Fight for the Internet 1!

Sunday, June 21, 2009

Ubuntu makes Draw Tablet installation easy as could be

So I own a Wacom Cintiq 12WX draw tablet. Yes, it is a very expensive toy and I use it in Linux.

Prior to switching to Ubuntu 9.04 Jaunty, the process involved with getting my tablet to work was somewhat involved.

  1. Plug in the device
  2. Throw some generic config lines into /etc/X11/xorg.conf to enable the input devices
  3. Compile the latest Linux Wacom Project drivers myself and load them into my kernel
  4. Change my nvidia settings to accommodate my new display
  5. Restart KDE
  6. Enable the input device in The Gimp

Oh yeah: I also needed to make sure I had the darn thing plugged (usb and vga/dvi) in properly. (I have missed it a few times among all my other cables).

Not a lot of work and the compilation is pretty simple.

But now with Ubuntu 9.04 Jaunty, my job is much simpler:
  1. Plug in the device
  2. Change my nvidia settings to accommodate my new display
  3. Restart KDE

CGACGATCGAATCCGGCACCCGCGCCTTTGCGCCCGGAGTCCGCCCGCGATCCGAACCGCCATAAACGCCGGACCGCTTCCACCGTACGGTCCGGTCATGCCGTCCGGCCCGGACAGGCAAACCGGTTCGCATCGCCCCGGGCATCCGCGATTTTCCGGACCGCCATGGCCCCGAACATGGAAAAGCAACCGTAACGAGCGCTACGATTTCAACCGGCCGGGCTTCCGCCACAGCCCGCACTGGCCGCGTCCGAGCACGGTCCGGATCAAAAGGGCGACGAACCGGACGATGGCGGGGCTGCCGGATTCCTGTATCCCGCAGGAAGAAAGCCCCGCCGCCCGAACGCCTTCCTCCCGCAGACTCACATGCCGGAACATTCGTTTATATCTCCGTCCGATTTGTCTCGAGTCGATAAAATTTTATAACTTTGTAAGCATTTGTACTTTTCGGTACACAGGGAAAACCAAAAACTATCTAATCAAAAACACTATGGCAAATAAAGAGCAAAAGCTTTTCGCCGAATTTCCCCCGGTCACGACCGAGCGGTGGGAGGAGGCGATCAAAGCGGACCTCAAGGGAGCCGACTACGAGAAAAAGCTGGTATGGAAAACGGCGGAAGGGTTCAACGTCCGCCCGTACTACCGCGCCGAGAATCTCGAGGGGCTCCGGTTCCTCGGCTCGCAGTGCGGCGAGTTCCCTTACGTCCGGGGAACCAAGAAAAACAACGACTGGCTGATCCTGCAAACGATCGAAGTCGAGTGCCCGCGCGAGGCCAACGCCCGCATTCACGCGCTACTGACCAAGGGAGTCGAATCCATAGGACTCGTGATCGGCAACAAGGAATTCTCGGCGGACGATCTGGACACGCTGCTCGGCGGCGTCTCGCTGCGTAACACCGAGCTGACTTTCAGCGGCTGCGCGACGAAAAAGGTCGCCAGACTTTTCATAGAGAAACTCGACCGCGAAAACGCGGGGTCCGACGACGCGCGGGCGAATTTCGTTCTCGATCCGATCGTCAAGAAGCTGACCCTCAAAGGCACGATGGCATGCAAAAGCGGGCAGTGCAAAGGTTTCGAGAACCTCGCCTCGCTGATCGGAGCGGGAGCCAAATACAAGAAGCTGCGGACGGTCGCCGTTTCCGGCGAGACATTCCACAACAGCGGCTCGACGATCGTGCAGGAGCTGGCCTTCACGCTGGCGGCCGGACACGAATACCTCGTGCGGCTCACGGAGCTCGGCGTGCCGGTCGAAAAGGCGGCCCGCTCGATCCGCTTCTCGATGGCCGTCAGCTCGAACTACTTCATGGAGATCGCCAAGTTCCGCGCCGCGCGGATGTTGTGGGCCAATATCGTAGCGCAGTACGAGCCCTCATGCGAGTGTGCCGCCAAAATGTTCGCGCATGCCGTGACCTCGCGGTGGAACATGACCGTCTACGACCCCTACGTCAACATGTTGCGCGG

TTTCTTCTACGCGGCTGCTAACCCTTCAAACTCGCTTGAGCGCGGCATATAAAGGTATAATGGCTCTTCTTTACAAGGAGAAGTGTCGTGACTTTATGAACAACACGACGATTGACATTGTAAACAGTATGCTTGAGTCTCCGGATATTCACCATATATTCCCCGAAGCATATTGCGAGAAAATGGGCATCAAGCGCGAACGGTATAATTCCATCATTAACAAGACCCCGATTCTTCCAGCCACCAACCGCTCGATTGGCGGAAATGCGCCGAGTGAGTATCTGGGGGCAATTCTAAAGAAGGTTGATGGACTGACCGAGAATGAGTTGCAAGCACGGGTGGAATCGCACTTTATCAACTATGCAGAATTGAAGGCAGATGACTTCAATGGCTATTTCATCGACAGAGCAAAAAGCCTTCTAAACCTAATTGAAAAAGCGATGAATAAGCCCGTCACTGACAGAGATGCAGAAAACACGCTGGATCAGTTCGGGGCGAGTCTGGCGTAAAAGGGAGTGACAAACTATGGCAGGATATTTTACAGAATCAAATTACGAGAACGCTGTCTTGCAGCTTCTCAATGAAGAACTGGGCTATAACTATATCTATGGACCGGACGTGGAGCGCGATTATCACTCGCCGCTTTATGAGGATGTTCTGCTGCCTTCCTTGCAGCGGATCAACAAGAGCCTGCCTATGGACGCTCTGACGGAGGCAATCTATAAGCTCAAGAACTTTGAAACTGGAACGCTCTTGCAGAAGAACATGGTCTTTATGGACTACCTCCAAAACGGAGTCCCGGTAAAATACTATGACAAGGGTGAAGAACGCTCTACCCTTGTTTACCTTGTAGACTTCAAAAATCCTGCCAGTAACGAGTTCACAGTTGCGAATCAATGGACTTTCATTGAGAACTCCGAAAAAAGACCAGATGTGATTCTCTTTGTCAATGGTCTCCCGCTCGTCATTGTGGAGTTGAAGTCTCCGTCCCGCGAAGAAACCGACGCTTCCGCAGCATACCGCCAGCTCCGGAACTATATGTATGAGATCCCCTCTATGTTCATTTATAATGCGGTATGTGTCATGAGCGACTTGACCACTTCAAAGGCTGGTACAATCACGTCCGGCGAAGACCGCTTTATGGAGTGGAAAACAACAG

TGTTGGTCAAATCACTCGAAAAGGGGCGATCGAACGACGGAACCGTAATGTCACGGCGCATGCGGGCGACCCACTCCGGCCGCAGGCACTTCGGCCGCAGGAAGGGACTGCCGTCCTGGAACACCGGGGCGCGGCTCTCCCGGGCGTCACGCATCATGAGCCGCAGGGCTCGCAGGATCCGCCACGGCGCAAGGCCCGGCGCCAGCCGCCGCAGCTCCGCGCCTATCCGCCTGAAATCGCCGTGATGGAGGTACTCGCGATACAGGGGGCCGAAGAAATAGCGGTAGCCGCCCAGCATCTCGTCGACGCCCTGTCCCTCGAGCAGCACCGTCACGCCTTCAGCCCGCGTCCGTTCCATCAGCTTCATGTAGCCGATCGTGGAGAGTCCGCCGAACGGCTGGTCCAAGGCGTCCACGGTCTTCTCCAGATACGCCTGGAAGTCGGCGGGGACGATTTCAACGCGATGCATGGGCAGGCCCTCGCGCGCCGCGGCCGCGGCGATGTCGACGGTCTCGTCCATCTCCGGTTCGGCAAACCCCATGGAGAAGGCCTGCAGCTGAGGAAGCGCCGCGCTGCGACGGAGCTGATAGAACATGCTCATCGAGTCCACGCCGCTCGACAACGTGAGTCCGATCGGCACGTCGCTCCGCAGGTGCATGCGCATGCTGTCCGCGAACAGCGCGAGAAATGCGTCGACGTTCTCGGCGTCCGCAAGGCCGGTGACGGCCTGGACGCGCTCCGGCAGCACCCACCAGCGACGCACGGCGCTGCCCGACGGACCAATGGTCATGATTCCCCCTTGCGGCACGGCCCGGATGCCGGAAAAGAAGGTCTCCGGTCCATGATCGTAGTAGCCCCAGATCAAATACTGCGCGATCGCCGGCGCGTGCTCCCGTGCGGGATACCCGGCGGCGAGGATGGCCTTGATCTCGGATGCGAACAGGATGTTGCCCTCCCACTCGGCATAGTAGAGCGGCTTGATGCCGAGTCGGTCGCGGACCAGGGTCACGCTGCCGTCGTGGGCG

4. Enable the input device in The Gimp
Let me tell you, it does not get much easier than this. I mean, plug it in and go!

I am having a minor configuration issue with simultaneously using my tablet input and my mouse to work on the same drawing area. It seems that somewhere along the way, the tablet input takes precedence and disables using the mouse to affect the Gimp Drawing area. I'm looking for a solution and I will post it when I know it.

Saturday, June 13, 2009

Logitech diNovo Edge bluetooth connectivity issues

Sort of like USB support years ago, BlueTooth still has some bugs under Linux. Currently I'm referencing just connectivity issues. From what I can tell, this particular issue has been around in Linux since July 2007 at least according to some bug reports.

I use the Logitech diNovo Edge. This keyboard is awesome and I love it. When the dongle is not initialized as a bluetooth device - ie in bios, boot, install etc it simply emulates a usb keyboard / mouse and works (without any fancy features) perfectly. Hence, it works in text mode great. This happens during during System Startup, BIOS access or during the actually Linux console startup sequence.

However, as soon as it is initialized as a bluetooth device it forces you to use bluetooth pairing to work (this applies to Windows too). So, as you can imagine, by the time I reach KDE the keyboard doesn't work.

A solutions I have found to this problem (Source

Edit with sudo (text-editor) /etc/default/bluetooth

Then look for the line that says:

and change it to this: